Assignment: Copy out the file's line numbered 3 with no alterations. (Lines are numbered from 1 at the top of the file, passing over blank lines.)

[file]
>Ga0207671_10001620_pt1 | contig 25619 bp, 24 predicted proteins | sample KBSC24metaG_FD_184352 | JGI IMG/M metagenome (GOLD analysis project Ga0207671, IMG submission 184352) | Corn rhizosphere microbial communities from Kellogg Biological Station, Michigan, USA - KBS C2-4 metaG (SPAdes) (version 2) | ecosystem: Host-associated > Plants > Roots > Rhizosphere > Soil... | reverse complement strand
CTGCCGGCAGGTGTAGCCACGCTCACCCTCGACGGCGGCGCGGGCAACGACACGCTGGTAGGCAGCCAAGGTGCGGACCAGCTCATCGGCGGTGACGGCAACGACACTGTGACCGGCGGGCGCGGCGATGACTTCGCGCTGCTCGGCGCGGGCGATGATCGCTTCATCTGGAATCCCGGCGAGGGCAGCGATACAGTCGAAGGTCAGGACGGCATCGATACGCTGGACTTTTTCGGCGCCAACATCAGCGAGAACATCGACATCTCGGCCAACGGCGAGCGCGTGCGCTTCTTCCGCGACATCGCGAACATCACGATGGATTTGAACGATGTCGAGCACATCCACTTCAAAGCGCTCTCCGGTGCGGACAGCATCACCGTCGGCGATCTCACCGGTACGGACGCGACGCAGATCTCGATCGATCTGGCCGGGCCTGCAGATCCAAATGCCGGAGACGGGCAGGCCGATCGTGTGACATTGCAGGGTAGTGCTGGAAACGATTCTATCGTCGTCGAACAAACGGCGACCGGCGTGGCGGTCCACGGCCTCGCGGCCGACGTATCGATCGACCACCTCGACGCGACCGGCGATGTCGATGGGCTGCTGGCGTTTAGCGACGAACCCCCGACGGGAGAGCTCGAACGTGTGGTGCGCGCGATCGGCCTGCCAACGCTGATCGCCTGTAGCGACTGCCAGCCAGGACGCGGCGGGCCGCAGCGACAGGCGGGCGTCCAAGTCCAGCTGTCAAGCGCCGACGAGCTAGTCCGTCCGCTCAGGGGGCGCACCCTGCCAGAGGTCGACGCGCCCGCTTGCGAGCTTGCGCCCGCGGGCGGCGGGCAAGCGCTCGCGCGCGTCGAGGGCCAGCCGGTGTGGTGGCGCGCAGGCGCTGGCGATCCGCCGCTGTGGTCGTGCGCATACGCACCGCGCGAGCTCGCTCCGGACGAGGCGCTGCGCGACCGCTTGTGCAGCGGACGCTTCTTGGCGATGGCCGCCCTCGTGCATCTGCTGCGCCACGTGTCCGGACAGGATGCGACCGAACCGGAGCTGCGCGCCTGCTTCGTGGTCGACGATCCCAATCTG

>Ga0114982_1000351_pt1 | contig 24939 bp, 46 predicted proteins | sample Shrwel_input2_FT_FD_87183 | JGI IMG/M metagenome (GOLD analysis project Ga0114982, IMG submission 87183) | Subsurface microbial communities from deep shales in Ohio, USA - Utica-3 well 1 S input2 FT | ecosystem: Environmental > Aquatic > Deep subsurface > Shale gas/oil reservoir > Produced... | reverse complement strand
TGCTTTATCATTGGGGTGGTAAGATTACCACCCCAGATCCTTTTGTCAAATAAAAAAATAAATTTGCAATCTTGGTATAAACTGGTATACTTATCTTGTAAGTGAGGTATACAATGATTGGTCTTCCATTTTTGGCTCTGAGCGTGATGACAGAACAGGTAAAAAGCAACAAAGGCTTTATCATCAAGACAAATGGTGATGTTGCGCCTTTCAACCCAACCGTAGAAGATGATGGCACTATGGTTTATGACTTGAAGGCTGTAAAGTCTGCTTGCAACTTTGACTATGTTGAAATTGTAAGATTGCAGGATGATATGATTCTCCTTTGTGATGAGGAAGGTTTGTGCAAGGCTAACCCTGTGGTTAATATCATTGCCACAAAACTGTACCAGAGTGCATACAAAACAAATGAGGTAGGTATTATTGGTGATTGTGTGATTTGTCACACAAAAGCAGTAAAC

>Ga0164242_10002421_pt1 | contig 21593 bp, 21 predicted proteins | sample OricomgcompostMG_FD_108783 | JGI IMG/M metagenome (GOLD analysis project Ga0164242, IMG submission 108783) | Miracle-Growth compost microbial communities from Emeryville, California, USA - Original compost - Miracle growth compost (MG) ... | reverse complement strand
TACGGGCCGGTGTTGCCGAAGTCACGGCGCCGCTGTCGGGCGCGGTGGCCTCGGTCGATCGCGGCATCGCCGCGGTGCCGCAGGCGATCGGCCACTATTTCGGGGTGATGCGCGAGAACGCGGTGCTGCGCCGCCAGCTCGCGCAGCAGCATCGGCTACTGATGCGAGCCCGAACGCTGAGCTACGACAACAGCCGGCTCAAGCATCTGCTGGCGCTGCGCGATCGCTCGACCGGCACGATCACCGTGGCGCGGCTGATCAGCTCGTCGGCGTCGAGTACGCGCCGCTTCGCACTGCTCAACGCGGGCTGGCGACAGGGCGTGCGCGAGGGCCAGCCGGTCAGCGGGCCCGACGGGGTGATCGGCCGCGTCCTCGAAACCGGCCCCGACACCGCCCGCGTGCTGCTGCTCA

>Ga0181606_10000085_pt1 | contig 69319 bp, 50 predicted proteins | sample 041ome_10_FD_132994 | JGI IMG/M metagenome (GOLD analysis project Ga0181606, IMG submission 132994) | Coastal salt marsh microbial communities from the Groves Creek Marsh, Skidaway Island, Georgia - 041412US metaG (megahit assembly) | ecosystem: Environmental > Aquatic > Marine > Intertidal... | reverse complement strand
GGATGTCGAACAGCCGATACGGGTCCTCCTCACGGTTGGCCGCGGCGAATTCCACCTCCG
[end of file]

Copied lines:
>Ga0114982_1000351_pt1 | contig 24939 bp, 46 predicted proteins | sample Shrwel_input2_FT_FD_87183 | JGI IMG/M metagenome (GOLD analysis project Ga0114982, IMG submission 87183) | Subsurface microbial communities from deep shales in Ohio, USA - Utica-3 well 1 S input2 FT | ecosystem: Environmental > Aquatic > Deep subsurface > Shale gas/oil reservoir > Produced... | reverse complement strand